But Johnson had his moments, such as September 1908, when he did the incredible. "We are grievously disappointed in this man Johnson of Washington," wrote W.W. Aulick, with tongue in cheek, in The New York Times. "He and his team had four games to play with (New York). Johnson pitched the first game and shut us out (Sept. 4). Johnson pitched the second game and shut us out (Sept. 5). Johnson pitched the third game and shut us out (first game of a doubleheader Sept. 7 after an off day). Did Johnson pitch the fourth game and shut us out? He did not. Oh, you quitter!"
Johnson continued his "iron man" demonstration by beating the Philadelphia Athletics on Sept. 10 and 11, giving him five victories in eight days.
His career turned around in 1910 when he went 25-17, completing 38 of 42 starts. He would win at least 20 games every season in this decade. He also started a tradition in 1910 with the first of his 14 Opening Day starts; he won nine, seven by shutout. With a career-high 313 strikeouts in 1910, he won the first of his 12 strikeout titles.
After going 25-13 in 1912 with another seventh-place team, Johnson compiled the most amazing back-to-back seasons ever, combining to go 68-19. He was 32-12 with a 1.39 ERA in 1912 and 36-7 with 11 shutouts and a 1.14 ERA the next year. He was voted the American League MVP after the Senators had their second straight second-place finish.
After Johnson went 28-18 in 1914, the Chicago team in the Federal League sought to entice the pitcher with an offer of $25,000 per season for three years. Johnson, who was earning $12,000 a year, was tempted to jump leagues. But Clark Griffith, the Senators' manager and a minority owner, had the team up the ante, and Johnson remained a Washington landmark for the rest of his career.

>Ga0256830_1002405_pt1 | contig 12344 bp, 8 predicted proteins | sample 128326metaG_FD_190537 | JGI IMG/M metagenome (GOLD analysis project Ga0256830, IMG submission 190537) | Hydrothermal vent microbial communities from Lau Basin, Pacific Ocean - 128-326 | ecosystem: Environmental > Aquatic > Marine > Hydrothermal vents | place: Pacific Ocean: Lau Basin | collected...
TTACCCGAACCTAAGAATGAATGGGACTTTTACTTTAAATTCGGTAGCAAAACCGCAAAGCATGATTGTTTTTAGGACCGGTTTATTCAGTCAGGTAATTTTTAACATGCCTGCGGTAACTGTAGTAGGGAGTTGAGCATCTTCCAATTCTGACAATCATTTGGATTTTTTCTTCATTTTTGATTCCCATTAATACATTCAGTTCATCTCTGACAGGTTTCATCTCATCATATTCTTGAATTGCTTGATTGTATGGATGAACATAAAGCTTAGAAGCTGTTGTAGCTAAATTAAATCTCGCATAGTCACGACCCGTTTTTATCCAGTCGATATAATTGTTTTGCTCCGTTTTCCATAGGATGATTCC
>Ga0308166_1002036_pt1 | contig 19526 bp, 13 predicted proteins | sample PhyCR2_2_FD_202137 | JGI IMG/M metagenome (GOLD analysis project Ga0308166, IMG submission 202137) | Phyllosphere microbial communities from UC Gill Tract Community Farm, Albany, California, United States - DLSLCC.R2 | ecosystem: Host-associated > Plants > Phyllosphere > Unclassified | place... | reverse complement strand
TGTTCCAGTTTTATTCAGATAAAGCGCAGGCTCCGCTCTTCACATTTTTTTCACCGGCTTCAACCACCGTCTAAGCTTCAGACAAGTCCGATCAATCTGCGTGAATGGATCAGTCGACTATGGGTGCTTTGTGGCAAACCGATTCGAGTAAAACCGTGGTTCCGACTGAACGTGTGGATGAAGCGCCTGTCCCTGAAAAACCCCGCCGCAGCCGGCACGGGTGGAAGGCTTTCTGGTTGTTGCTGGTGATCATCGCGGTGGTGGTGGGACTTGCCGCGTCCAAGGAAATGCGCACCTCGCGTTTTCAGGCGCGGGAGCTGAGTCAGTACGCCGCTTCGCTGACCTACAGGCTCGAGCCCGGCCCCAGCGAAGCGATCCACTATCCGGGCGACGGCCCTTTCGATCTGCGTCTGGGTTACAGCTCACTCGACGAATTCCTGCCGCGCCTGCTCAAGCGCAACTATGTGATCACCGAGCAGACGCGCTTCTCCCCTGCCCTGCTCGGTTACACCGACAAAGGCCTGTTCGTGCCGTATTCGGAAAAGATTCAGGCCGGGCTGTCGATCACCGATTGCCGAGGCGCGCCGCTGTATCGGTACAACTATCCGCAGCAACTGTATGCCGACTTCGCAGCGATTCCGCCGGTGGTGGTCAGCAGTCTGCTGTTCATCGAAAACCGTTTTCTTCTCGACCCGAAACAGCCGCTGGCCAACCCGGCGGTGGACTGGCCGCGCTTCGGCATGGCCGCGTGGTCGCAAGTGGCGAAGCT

After going 118-76 the next five seasons, Johnson slowed down from 1920 through '23, with a 57-52 record. It looked as if it could be the end of the line for The Big Train. But in 1924, at the age of 36, he bounced back by leading the league with 23 victories, against seven defeats. He gained his fifth ERA title (at 2.72) and won his second MVP as the Senators won the first pennant in their history. He capped his season in the World Series with his relief performance in the seventh-game, 12-inning, 4-3 victory.
For an encore, Johnson went 20-7 in 1925 as the Senators won another pennant. They took a 3-1 lead in the Series, with Johnson allowing just one run to the Pittsburgh Pirates in winning Games 1 and 4. But this time his seventh-game performance would be disappointing. He let a 4-0, first-inning lead vanish and lost 9-7.
After a 15-16 season in 1926, Johnson suffered a broken leg when hit by a line drive in spring training in 1927. He returned and finished the season, going 5-6. On Aug. 2, on the anniversary of his first major-league game, he was honored by being given a "day" by the Senators.
He retired as a player after the 1927 season with a 417-279 record and 2.17 ERA, but he came back as the Senators manager in 1929. While Washington won more than 90 games in three of his four seasons as pilot, it didn't win a pennant. Following this stint, he managed the Cleveland Indians from the summer of 1933 until the summer of 1935.
In April 1946, he was stricken with a brain tumor. He died on Dec. 10, 1946 in Washington.